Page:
1. Interesting take on "IF" but the same goes for children with disabilities...a child has autism...child has down's syndrome, etc...those disabilities are what they have and not who they are. I'm careful to use labels sparingly. Due to IF, I don't have children but I don't like to think of myself as some infertile doesn't define me. No one would think about that unless I told them. I guess a woman can make IF whatever she wants it to some point...children or no won't be infertile for ever. At some point...all women become infertile and at that one is really going to care. How will a childless woman define herself then?

  2. I totally related to what you wrote here. My only moments of physical motherhood happened when I have miscarried as well. We never even got a positive test to celebrate though, so I can't even identify with ever being allowed to be happy about pregnancy...or even anticipating or dreaming of what was to come.

    I'm starting to realize that IF isn't going to go away and I need to start praying to understand why this is my cross how to grow closer to Christ in my struggle with it.

  3. Ahhhhh yes the in between of having conceived yet not carrying the child to term! This is where I find myself also and it feels so strange at times. I am a mother but I am not raising my child but we haven't conceived I am just Kat Crow. IF has definitely made me realize that I am a creature of God nothing more and nothing less, so when I get confused about the labels and questions I just start there. I feel like I am out of the main trenches of IF and now on the little trenches of living with it day by day.

  4. "When does IF end?" Such a good question. IF definitely still affects me, how I live, how I respond to others, and even how I parent. But at the same time, there are times when I *need* to forget IF, to pretend it never happened, so that I can enjoy where I am right now and hope that we don't have to go through it again in the future. I think you hit a good point at the end, there--eventually, for all of us, IF will have less of an effect on our daily lives, but it will have shaped and changed all of us.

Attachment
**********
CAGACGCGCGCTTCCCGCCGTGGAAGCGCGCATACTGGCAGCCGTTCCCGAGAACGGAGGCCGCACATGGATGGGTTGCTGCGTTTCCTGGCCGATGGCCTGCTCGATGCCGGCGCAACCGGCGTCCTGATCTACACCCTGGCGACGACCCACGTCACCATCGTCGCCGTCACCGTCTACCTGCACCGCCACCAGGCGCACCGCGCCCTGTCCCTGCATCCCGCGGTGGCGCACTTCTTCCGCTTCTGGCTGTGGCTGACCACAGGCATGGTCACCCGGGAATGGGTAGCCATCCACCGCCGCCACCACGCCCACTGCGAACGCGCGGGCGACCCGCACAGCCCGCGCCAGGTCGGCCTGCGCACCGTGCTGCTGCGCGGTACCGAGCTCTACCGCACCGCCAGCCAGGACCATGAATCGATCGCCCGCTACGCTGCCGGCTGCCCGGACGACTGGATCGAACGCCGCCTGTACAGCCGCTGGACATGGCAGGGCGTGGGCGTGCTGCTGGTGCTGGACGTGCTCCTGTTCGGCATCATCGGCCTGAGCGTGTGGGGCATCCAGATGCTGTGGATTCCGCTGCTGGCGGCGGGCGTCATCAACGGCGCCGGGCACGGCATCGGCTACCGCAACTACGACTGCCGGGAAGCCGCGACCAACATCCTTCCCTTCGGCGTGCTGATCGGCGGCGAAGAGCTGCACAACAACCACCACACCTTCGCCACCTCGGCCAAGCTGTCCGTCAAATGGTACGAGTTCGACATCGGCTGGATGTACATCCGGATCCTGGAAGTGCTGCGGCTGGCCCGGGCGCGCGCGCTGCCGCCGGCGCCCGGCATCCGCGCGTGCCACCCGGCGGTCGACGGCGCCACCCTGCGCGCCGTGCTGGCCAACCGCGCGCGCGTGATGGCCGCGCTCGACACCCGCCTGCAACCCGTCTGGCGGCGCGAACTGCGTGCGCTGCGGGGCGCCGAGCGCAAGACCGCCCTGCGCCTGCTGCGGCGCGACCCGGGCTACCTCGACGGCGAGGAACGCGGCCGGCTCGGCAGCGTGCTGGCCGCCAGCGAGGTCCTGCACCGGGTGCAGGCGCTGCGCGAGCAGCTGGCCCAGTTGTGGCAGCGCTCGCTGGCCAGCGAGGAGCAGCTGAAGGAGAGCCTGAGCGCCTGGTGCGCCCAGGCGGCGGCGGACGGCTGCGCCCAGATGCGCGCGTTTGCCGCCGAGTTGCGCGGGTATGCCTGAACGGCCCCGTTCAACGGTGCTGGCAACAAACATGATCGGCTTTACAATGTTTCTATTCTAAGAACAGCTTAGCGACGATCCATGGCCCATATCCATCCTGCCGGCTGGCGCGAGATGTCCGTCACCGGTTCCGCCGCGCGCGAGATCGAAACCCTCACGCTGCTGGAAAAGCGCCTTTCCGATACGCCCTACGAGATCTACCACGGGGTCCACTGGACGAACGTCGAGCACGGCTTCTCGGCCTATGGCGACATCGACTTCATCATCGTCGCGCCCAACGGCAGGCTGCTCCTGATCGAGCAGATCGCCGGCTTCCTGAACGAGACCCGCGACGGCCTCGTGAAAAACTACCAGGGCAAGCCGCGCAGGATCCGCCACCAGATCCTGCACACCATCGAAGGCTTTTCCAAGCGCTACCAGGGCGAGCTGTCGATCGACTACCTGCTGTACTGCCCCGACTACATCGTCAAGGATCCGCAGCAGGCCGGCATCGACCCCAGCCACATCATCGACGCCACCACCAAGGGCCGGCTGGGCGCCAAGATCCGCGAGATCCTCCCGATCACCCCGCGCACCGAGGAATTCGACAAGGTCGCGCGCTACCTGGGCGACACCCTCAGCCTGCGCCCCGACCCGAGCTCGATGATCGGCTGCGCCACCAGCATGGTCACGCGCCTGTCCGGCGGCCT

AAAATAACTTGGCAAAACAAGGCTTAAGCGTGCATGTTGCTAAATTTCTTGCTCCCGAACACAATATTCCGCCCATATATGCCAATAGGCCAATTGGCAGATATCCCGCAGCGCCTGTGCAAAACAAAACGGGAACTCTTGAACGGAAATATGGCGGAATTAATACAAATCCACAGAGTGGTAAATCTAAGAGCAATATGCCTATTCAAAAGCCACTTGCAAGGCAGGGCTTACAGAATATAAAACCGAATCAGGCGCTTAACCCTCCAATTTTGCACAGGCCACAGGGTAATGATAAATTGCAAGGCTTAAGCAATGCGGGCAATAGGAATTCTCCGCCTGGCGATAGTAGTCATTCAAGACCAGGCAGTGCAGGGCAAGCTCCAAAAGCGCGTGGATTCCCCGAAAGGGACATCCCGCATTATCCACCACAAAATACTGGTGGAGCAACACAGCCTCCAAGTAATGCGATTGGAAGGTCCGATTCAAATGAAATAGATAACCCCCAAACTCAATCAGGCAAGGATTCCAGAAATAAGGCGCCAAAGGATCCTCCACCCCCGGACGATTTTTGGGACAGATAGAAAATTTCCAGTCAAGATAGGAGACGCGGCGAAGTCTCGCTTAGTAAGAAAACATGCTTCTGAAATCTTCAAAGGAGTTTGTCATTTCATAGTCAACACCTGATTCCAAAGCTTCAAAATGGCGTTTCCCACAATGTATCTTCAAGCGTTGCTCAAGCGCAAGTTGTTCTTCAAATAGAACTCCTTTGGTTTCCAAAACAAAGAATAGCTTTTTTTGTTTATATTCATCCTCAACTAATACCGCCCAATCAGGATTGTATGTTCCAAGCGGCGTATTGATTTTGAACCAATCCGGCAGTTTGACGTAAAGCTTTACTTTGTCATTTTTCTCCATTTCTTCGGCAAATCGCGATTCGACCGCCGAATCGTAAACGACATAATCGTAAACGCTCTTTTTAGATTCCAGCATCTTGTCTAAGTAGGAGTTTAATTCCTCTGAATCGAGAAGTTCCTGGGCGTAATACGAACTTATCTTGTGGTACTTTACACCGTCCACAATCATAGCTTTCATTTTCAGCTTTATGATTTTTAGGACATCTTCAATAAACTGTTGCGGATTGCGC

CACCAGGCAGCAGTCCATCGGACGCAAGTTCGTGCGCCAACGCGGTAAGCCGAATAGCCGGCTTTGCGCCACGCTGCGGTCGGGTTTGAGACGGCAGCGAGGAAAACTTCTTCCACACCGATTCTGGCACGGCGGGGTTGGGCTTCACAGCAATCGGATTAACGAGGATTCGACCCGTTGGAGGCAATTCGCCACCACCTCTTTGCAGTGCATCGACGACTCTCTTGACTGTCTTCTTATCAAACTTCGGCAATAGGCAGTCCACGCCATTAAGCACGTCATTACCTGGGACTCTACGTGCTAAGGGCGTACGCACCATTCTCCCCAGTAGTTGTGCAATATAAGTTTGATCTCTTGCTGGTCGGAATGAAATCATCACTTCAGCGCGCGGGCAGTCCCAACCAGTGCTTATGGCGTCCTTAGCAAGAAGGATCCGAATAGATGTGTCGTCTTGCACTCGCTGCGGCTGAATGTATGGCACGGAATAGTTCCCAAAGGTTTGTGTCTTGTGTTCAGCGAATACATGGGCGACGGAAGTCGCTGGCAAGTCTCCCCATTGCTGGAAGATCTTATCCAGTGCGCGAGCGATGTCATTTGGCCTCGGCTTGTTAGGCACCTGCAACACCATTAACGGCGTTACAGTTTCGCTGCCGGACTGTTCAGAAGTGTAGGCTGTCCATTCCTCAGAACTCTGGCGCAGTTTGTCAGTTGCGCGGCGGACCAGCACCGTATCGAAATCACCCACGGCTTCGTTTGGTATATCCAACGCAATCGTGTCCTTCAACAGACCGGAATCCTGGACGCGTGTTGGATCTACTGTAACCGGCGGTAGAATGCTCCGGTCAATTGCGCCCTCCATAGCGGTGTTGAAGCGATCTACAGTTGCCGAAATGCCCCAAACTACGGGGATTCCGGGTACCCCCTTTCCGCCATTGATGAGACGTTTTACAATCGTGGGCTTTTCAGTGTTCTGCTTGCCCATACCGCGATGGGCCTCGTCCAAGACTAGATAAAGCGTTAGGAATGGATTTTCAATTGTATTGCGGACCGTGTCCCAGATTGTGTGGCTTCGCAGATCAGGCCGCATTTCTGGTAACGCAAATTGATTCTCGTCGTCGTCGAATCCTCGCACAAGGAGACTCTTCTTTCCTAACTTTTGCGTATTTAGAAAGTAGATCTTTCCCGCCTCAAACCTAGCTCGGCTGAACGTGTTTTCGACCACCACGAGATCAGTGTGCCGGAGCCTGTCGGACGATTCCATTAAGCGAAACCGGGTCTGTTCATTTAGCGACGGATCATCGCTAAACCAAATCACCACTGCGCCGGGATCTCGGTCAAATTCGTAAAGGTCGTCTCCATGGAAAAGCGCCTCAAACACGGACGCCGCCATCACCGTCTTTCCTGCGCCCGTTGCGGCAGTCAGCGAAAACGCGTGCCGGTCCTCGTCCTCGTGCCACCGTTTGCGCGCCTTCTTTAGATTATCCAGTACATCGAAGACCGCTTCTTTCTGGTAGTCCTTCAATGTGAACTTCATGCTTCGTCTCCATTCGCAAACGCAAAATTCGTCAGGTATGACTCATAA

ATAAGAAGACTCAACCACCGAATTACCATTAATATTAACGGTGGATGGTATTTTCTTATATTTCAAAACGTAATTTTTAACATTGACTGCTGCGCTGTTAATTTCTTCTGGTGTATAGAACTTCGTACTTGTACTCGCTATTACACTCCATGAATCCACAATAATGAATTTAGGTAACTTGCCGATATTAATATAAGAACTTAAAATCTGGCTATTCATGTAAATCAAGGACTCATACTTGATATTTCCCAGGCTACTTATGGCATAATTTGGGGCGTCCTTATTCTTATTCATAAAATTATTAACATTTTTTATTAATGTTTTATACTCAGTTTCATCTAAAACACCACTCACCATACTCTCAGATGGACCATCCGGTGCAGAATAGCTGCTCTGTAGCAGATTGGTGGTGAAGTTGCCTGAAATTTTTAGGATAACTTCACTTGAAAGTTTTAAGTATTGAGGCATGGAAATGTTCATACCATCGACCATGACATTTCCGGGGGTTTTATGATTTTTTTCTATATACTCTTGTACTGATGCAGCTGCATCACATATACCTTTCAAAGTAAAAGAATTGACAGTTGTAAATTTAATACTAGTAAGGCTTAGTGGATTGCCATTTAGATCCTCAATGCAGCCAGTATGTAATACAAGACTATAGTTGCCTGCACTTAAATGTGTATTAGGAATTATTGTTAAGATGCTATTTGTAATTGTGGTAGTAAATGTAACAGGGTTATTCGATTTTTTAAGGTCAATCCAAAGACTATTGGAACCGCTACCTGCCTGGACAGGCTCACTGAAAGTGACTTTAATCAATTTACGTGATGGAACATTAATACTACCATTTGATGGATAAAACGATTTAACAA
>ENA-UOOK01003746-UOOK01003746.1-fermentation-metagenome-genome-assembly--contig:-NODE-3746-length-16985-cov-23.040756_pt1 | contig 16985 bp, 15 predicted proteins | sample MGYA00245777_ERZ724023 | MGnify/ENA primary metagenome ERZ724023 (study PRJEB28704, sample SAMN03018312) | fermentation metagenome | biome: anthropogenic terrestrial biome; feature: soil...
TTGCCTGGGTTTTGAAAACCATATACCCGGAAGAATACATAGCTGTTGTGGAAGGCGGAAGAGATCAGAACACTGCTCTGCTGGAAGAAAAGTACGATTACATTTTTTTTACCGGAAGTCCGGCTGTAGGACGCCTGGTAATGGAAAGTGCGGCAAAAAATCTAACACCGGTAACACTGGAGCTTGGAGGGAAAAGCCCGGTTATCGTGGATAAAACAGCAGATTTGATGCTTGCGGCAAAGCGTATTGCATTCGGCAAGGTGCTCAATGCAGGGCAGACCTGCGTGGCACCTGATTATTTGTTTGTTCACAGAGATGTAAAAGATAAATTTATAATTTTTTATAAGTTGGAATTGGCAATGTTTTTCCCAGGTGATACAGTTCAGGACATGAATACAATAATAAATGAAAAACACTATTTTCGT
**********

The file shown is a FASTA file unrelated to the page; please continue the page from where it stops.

5. You are right, we all have the choice on how we are going to let IF be part of our everyday life regardless of how our emotions are. Hopefully each day this trial will bring us closer to Jesus and make us live a little more like he would as we interact with others. It is not an easy road...

    We often think what it would be like to finally get pregnant... But this joy would be equally scary since there are real conditions that I (AM) have that could get worse with pregnancy... And I am a carrier of these problems that I could give to our potential children. ... So I could hurt myself and my future children. PCOS could turn into many terrible things and it feels so selfish to want children of my own.... So I could carry IF grief and not hurt people or carry regret if I give this same hardships to others...

    We are just praying for miracles right now. And for the doors for adoption to open..

  6. You are right, we are so so so much more than our IF. It is hard in the midst of all of this to remember that. It reminds me of when I was younger and homeschooled. I felt like my whole identity was wound up in my being homeschooled, because whenever anyone asked me where I went to school I always said, "Homeschooled." Then I went to college and no one cared and it felt weird, since i was so used to that being a part of my identity. It was freeing in a way (even though I loved being homeschooled). I hope that if we ever conceive that we can make peace with IF, but never forget the road that it was. At the same time, you are right there is so much more to us and to our marriage than our childlessness.